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Denton Criminal Defense Law Blog

Alternatives to Probate-The Small Estate Affidavit

A Small Estate Affidavit is used to collect a small amount of money owed to the estate, including a small amount of money in a bank account. A Small Estate Affidavit may also be used to transfer title to real property which still qualifies as a homestead upon the Death of the decedent rather than going through the probate process. In order for the court to approve such an Affidavit, the following requirements must be met:

Alternatives to Probate - The Transfer on Death Deed

Passed by the Texas Legislature in 2015, House Bill 462 allows owners of real estate to transfer their interest to heirs outside of going through the probate process, similar to a beneficiary designation on a bank account or insurance policy. You can name both a primary and contingent beneficiary. In order for the Transfer on Death Deed to be effective, the deed must:

Alternatives to Probate - The Lady Bird Deed

A Lady Bird Deed, also known as an Enhanced Life Estate Deed, is a good probate alternative when you want to leave property to someone after you pass away, but want to retain ownership throughout your lifetime. It is an inexpensive probate alternative for real estate. The beneficiary does not get any rights until you pass away. It is commonly used in Texas because you do not need the beneficiaries consent to convey, sell, or mortgage the property.

Why You Need a Will - Simultaneous Death

In many cases, the testator dies before the beneficiary. In fact, the Estates Code, which governs probate law in Texas, presumes that the testator and a beneficiary will not pass away close together in time. However, that is not always the case. In tragic situations, a beneficiary to a will may pass away within a short period of time from the testator, known as Simultaneous Death in the Texas Estates Code.

Texas Child Possession Orders - Standard, Expanded and Customized

The Texas Family Code in §153.312 sets out a "Standard Possession Order" for parents living within 100 miles of each other. This is often the starting point for most divorcing couples and unfortunately the ending point for too many. Many do not know that If the parent not having the primary possession of the child wants additional time, that parent can elect an Expanded Possession Order at the time the order is rendered. The Standard Possession Order provides for visitation beginning at 6:00 pm on Fridays and ending at 6:00 pm on the following Sunday on the 1st, 3rd and 5th weekends of each month. This weekend schedule, along with the holiday and summer schedules within statute allow about 91 overnight visits. The Standard order also allows for two hours on Thursdays during the school year.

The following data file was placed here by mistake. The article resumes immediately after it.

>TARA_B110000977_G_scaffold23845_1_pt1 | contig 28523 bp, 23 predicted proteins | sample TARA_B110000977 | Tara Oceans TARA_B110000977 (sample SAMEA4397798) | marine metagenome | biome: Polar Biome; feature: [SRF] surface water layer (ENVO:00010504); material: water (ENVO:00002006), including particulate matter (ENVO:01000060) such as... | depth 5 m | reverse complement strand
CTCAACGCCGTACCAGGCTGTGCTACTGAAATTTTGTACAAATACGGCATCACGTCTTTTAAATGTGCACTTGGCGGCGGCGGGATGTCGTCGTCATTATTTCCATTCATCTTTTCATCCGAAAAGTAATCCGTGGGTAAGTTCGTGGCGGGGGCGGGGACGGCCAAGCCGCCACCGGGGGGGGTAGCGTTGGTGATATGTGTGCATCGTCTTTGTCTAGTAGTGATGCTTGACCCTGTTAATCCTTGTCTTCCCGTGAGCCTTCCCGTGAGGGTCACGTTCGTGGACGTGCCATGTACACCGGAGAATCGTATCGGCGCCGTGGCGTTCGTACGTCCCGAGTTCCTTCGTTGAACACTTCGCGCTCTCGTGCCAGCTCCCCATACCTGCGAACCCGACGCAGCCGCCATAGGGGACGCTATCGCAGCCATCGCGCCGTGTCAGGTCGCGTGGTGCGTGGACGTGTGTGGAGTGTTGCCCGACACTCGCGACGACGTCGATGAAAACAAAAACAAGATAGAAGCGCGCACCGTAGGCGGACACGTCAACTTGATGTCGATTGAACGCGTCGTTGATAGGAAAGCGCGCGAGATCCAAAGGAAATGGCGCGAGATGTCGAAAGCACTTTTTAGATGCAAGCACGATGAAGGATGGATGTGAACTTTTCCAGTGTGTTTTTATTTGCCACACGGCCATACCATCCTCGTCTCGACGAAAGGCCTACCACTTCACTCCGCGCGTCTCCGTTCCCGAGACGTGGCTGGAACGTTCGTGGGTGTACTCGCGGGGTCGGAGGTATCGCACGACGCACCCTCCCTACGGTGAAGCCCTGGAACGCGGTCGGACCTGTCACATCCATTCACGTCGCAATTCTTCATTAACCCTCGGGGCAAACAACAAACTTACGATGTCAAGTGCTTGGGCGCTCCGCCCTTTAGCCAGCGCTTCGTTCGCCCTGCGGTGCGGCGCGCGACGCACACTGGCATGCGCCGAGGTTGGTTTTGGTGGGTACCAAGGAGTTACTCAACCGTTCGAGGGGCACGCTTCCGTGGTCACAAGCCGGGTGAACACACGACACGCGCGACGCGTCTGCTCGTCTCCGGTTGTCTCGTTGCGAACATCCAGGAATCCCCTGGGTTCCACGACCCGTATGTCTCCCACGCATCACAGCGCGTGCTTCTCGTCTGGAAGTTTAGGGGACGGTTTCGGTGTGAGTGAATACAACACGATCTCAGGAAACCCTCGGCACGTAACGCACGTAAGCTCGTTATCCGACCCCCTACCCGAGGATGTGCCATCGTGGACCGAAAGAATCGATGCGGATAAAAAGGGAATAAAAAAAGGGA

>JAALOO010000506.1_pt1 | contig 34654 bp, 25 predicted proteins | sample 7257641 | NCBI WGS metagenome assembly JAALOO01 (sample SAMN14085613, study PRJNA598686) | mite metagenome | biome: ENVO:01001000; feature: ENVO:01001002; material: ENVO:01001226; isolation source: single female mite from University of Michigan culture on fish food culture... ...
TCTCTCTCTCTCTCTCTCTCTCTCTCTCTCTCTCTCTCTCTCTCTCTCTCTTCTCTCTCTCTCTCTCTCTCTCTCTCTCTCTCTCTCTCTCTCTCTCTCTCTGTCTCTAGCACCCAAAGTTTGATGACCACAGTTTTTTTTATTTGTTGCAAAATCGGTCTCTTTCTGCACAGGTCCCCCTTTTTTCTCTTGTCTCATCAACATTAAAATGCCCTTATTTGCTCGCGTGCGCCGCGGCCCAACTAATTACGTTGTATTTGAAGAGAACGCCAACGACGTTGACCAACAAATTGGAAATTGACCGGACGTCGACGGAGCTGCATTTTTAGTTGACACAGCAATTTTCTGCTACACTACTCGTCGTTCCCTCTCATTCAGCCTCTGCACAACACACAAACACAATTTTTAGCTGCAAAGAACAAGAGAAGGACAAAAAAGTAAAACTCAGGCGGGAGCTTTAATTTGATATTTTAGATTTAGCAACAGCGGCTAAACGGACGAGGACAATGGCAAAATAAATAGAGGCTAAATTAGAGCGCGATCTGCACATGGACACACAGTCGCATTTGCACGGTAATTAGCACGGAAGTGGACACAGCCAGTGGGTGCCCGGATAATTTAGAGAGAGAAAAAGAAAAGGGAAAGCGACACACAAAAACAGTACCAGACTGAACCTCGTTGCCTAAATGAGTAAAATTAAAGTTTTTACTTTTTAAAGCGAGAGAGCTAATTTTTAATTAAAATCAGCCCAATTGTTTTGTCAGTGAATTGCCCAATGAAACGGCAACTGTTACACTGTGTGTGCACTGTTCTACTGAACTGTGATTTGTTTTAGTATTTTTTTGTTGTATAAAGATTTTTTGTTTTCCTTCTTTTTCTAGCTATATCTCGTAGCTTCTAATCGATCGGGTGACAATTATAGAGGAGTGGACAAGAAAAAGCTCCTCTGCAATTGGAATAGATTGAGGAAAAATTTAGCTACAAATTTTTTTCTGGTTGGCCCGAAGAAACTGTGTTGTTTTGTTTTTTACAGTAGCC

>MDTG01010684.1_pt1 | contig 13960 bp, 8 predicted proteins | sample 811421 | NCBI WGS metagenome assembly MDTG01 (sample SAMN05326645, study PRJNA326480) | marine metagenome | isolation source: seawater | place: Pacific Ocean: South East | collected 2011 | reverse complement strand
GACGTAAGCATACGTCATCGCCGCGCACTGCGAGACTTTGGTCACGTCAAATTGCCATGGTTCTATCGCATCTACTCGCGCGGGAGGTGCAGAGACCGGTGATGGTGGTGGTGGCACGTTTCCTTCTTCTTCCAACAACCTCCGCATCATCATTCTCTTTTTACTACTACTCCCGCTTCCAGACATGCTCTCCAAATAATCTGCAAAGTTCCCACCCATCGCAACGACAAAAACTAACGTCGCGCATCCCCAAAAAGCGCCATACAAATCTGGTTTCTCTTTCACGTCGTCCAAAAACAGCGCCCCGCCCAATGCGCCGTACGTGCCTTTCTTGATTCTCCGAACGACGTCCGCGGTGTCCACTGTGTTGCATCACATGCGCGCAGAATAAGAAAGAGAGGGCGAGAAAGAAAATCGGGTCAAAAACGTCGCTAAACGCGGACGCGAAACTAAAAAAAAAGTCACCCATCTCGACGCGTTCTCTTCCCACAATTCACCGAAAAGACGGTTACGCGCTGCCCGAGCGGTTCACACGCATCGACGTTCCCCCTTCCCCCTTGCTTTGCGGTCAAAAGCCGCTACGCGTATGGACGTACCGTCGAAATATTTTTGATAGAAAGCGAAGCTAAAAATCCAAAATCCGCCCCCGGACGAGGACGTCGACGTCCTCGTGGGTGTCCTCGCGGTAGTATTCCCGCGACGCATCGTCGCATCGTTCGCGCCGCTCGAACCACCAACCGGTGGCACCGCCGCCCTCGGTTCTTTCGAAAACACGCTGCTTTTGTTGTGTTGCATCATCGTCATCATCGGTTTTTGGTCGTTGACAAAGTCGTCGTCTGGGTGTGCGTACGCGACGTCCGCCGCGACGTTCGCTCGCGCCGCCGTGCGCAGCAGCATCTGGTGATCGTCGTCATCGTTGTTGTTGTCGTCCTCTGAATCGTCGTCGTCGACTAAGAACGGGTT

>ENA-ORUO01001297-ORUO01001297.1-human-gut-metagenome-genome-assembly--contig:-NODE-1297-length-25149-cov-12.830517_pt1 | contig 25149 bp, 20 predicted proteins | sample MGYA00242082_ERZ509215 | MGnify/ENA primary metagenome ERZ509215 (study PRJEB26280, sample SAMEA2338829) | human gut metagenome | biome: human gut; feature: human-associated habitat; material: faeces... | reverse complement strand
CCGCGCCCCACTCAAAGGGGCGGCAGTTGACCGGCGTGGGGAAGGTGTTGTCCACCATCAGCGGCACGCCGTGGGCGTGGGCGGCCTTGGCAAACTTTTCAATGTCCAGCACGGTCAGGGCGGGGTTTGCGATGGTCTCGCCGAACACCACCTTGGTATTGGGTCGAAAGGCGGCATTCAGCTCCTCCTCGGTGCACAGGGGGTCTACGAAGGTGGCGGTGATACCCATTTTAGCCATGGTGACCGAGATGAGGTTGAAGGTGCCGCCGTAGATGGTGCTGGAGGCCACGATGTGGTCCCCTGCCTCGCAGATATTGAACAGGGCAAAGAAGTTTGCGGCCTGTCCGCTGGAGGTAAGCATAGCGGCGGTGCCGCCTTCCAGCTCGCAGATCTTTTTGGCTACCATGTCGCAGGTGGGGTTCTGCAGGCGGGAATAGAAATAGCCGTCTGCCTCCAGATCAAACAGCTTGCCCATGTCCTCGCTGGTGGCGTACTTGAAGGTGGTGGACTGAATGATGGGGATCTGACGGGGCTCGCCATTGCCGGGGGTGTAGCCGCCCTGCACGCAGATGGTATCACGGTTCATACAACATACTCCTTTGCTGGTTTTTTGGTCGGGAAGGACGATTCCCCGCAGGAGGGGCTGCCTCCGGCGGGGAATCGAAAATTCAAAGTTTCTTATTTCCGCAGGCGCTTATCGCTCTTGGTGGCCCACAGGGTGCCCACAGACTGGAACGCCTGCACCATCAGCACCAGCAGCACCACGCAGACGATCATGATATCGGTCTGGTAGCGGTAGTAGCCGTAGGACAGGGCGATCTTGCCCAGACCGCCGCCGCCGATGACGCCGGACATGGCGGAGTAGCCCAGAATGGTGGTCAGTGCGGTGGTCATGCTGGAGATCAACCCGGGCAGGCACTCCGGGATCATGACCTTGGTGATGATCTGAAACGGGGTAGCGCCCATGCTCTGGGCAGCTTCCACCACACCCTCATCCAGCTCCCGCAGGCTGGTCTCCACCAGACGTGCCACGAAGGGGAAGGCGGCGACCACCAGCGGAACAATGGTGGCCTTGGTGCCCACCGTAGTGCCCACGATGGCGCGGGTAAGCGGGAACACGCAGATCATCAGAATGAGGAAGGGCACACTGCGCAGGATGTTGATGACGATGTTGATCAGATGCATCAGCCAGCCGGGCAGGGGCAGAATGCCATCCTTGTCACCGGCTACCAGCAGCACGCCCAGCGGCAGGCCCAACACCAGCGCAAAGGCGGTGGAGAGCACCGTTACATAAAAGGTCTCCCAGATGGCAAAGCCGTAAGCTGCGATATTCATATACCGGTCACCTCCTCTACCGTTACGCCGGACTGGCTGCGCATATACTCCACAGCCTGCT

There is an optional Expanded Possession Order. The authority for this order is §153.317 of the Texas Family Code. This Expanded Possession Order must be entered upon the request of the possessory conservator unless the judge finds that the Expanded Possession Order is not in the best interest of the child. Under this order the weekend period begins when school lets out on Friday rather than at 6:00 pm. The period ends when school starts on Mondays rather than at 6:00 pm on Sunday. Thursdays are increased from two hours to when school dismisses on Thursdays until school starts on Friday morning. Other holiday schedules are increased to beginning and ending when school ends and starts. This election adds approximately 19 Sunday evenings and 35 Thursday nights, increasing the total number of overnights with the child to about 145. The exact number of days will vary due to the school schedule and how weekends fall during any year.

There are a number of other options that can be crafted outside of the standard or expanded orders. The court can approve any schedule that the parties agree with. These may include a "fireman's schedule", a 50/50 schedule (such as alternating weeks), a graduated schedule for children under 3 years old, or other such customized order when a one parent may not work a traditional Monday through Friday work week. A family law attorney can help you craft an order that provides for the minimum disruption to the child's and parents' schedules.

Hiding Your Criminal Record - Criminal Expunction

If you've ever been arrested for a crime, but not charged with a crime, you might wonder what happens to your criminal record. The arrest will still show up on your criminal record. Having a criminal record may keep you from your goals: family, career, and housing.

Hiding Your Criminal Record - Criminal Non Disclosure

If you have ever been placed on deferred adjudication for a criminal offense, such a Felony or Misdemeanor A or B, you may be eligible for a non-disclosure. Many District Attorneys' offices in Texas offer deferred adjudication in exchange for a no contest (nolo contendere) or not guilty plea in Texas. Terms vary depending on the crime, but if you are placed on deferred adjudication, it means the charges will be postponed for a certain period of time in exchange for you meeting certain conditions.

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